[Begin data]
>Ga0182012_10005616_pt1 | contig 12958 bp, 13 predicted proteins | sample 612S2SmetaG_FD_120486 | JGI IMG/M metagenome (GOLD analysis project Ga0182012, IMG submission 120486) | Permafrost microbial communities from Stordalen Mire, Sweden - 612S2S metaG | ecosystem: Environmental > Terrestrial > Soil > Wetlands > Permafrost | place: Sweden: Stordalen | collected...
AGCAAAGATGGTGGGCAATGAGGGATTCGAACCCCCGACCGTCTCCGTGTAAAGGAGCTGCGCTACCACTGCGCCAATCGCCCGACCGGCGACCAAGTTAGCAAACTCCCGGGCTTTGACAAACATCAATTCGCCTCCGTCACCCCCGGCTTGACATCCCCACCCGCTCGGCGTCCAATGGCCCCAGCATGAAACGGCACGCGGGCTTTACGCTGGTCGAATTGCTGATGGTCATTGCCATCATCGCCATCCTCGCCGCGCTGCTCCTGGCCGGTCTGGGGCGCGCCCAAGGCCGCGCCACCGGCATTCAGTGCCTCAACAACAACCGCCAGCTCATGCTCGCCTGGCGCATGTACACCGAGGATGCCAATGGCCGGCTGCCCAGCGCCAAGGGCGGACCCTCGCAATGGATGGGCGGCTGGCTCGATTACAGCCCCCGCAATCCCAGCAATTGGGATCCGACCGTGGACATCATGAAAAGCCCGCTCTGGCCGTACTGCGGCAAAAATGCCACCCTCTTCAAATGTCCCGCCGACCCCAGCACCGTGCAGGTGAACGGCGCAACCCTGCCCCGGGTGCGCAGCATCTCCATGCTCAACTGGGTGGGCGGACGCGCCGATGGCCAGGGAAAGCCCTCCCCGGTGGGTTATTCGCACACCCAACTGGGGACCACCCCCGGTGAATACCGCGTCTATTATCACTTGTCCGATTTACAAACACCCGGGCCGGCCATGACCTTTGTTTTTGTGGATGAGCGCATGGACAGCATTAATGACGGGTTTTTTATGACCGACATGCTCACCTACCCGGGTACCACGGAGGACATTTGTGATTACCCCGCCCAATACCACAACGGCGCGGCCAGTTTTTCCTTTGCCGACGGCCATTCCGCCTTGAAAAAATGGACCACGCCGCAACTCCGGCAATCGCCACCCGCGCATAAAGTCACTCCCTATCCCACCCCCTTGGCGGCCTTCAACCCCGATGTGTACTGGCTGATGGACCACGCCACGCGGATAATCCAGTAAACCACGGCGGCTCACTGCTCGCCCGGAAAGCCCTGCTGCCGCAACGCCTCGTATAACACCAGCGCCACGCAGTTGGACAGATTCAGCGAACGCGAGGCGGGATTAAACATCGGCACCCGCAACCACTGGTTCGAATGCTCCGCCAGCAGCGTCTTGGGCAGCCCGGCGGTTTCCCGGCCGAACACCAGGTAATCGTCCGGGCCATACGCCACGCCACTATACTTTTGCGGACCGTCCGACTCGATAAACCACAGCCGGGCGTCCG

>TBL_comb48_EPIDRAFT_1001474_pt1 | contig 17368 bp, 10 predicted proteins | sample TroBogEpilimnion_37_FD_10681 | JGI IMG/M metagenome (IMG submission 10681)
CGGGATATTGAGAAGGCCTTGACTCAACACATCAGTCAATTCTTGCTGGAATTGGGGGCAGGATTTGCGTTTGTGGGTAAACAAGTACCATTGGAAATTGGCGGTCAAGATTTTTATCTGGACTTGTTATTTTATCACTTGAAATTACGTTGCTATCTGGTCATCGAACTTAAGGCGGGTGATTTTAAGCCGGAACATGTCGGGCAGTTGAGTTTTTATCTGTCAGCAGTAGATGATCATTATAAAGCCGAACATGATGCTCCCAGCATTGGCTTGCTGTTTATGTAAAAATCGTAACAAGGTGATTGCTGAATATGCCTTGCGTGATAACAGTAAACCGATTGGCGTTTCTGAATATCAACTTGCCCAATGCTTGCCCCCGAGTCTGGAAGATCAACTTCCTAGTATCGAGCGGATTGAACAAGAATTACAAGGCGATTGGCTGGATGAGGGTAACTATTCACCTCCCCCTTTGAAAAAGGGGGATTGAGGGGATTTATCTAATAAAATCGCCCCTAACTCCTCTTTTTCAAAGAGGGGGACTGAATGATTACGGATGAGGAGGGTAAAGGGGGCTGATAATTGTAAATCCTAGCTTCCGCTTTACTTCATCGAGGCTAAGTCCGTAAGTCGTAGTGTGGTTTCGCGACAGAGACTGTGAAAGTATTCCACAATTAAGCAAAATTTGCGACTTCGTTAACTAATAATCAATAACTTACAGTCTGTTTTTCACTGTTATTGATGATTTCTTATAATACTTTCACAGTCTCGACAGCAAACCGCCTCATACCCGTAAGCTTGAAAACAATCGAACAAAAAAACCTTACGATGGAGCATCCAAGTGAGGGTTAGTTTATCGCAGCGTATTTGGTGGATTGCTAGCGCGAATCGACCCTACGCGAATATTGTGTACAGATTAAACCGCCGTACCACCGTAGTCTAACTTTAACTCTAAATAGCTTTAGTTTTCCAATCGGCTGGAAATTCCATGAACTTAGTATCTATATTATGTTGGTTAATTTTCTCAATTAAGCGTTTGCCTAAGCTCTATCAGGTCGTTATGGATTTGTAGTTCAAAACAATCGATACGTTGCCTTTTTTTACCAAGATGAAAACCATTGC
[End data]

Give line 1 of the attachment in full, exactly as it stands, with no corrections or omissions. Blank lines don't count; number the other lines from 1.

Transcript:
>Ga0182012_10005616_pt1 | contig 12958 bp, 13 predicted proteins | sample 612S2SmetaG_FD_120486 | JGI IMG/M metagenome (GOLD analysis project Ga0182012, IMG submission 120486) | Permafrost microbial communities from Stordalen Mire, Sweden - 612S2S metaG | ecosystem: Environmental > Terrestrial > Soil > Wetlands > Permafrost | place: Sweden: Stordalen | collected...